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Editor Survey 2011/Wikipedia Community

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As stated earlier, we have found that the number of active editors has been stagnant and even declined in English Wikipedia. It has been hypothesized that acrimony and rancor among community members is driving editors away from Wikipedia. Although the Wikipedia community is not perfectly harmonious, the data clearly shows that editors primarily do have a positive assessment of each other. Interactions with other editors are a mix of positive and negative, with a slight bend towards positive. More important, positive interactions – like awarding barnstars or adding content to another editor’s article – make editors want to edit Wikipedia more.

Although much has been posited about reverts and their role in declining participation in Wikipedia, the survey research shows that most editors believe reverts with explanation don’t decrease their likelihood of editing in the future, though the same does not hold true for reverts without an explanation.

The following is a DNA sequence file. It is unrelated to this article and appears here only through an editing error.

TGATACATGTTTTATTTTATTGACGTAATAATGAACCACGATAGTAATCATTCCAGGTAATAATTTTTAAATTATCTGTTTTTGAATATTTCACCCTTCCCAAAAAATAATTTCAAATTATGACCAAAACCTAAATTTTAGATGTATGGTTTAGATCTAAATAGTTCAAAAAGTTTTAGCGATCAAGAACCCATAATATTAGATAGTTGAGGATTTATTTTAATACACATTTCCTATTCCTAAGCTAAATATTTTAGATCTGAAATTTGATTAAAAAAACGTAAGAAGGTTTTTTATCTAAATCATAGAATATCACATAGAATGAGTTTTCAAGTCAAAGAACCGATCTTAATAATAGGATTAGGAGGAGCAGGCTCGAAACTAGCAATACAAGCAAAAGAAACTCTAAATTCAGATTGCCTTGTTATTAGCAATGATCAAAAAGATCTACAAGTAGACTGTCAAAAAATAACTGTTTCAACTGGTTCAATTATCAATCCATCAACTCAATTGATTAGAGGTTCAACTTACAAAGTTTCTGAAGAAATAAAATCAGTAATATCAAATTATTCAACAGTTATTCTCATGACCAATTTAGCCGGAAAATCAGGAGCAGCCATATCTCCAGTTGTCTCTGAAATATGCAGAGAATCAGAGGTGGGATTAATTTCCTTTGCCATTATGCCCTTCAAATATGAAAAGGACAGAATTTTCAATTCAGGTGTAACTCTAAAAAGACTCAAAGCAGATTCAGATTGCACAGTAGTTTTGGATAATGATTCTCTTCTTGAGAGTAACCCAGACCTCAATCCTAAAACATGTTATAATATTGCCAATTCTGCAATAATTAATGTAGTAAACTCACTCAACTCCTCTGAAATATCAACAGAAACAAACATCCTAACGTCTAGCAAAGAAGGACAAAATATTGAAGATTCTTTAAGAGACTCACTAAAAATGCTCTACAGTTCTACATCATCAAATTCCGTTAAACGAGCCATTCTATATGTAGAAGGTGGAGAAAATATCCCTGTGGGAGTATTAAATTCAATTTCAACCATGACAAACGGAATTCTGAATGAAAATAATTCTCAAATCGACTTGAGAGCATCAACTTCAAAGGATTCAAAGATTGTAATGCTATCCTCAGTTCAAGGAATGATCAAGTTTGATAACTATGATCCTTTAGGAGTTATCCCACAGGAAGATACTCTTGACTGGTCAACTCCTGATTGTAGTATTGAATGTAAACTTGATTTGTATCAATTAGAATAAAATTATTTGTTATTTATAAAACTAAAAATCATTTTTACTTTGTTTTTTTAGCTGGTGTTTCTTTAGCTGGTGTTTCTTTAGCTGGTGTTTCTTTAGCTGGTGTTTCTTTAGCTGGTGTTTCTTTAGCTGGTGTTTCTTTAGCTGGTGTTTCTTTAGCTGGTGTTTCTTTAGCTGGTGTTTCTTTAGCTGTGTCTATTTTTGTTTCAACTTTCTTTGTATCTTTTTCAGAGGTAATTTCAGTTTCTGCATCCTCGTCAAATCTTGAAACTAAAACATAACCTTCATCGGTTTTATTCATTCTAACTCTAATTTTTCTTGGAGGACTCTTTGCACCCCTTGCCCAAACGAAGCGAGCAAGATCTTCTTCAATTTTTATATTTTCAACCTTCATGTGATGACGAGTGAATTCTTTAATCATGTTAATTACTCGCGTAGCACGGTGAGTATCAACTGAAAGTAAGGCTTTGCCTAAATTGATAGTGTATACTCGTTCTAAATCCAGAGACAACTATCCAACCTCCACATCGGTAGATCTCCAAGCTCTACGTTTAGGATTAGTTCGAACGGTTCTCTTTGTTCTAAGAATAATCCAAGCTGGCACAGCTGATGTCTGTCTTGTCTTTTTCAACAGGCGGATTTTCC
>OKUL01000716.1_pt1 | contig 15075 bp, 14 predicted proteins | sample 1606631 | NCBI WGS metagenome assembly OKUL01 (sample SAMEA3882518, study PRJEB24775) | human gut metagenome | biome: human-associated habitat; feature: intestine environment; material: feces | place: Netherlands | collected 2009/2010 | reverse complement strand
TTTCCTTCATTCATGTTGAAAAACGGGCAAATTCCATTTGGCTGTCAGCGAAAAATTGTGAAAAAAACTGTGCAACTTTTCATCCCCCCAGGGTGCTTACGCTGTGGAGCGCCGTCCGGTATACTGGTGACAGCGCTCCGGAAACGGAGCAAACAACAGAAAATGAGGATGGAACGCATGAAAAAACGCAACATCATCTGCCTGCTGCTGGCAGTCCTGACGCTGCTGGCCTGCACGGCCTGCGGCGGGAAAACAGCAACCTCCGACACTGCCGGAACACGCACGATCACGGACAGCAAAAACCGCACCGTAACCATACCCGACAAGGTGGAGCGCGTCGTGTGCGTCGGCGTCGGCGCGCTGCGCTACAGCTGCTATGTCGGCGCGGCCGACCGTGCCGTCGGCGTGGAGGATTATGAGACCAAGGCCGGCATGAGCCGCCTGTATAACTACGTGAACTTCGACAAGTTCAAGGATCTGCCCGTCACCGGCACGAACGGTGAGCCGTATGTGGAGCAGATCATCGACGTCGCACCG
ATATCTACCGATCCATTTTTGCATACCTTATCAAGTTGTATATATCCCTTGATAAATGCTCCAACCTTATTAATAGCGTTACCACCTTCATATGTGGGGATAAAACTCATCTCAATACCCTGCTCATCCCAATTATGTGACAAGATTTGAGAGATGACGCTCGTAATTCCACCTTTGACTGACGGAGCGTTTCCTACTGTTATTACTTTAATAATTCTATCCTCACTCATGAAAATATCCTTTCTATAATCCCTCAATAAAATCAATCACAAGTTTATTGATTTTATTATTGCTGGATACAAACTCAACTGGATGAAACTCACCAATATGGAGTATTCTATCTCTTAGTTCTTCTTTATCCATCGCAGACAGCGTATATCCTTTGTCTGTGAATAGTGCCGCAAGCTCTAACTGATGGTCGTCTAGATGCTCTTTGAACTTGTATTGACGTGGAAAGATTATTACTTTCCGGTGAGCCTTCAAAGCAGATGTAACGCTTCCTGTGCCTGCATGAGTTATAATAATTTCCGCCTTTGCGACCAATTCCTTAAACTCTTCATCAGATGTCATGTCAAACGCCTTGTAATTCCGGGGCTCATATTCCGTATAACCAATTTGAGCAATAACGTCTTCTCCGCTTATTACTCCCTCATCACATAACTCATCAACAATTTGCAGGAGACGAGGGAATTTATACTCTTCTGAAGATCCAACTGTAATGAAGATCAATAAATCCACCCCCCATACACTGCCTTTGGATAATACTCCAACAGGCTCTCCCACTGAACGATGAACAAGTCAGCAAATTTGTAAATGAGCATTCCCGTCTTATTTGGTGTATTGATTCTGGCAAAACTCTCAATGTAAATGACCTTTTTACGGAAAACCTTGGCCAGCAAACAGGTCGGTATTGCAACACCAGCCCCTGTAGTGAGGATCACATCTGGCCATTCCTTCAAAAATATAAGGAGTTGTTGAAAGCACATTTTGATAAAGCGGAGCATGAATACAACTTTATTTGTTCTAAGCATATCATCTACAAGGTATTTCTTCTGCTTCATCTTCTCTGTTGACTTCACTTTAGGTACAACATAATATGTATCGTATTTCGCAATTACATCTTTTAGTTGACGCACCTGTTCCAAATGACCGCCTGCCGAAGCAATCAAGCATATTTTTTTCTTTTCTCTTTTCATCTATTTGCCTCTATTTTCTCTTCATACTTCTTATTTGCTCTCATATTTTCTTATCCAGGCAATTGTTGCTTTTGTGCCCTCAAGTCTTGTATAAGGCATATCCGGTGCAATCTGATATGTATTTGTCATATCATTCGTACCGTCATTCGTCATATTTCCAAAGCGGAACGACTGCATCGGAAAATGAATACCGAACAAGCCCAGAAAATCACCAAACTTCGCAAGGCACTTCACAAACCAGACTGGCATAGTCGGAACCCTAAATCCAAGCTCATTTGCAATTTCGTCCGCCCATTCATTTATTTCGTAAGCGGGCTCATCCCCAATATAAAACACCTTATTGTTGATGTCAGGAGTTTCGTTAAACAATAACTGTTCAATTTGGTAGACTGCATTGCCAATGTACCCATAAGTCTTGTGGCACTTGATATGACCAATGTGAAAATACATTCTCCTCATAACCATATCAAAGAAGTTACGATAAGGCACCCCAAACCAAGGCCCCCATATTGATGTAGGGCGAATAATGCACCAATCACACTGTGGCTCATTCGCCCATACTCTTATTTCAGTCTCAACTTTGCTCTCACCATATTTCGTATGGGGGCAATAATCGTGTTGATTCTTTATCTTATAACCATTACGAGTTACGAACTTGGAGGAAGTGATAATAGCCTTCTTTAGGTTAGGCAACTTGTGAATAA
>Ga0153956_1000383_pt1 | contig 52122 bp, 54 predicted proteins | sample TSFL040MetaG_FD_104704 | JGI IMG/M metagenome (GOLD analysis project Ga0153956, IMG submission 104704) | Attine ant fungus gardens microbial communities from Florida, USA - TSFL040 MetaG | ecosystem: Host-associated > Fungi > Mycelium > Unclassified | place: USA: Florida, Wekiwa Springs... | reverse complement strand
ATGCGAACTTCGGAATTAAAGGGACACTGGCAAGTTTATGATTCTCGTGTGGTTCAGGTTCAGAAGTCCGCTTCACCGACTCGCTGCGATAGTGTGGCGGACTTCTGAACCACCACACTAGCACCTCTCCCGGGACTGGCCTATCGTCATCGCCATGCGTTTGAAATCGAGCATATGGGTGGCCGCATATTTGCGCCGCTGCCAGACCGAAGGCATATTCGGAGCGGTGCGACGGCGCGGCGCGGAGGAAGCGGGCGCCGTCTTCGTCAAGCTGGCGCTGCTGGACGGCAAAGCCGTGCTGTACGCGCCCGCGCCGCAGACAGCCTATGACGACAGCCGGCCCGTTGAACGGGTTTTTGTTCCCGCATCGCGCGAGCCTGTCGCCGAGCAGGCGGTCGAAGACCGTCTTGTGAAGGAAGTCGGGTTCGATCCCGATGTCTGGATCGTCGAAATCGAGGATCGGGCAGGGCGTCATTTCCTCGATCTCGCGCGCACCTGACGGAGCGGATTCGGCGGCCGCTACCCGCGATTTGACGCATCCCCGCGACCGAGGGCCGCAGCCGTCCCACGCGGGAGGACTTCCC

4.1 Positive assessment of fellow editors[edit]

When asked to pick two words that describe fellow editors, the majority of editors selected positive adjectives in favor of negative adjectives. A full 48% of editors described other editors as collaborative, 38% as intelligent, 35% as helpful, and 31% as friendly. But 24% described fellow editors as arrogant. A small minority even described fellow editors as rude (8%) and dumb (5%).

Q17: Top two words that editors would use to describe their peers. (n=4,930)

4.2 Interactions with other editors are a mix of positive & negative, with positive outweighing negative by a thin margin.[edit]

Two-thirds of editors surveyed reported that other editors added content to articles they'd started. Regarding reverts, more editors reported their edits were reverted with an explanation, at 59%, in comparison to 43% who said that their edits were reverted without any explanation. An equal number of editors (56%) reported that another editor had added content/photos to their work, as those who reported arguing with fellow editors. On the positive side, 15% pointed out that their article was selected as a feature article, and 21% said that their article made it to the front page. However, 28% also believed they were looked down upon by experienced editors. An equal number reported receiving a barnstar as those who initiated an article that was ultimately deleted (31%). Since interactions are key to establishing the likelihood of editing in the future, it is important to ensure that more interactions on Wikipedia among editors are positive than negative.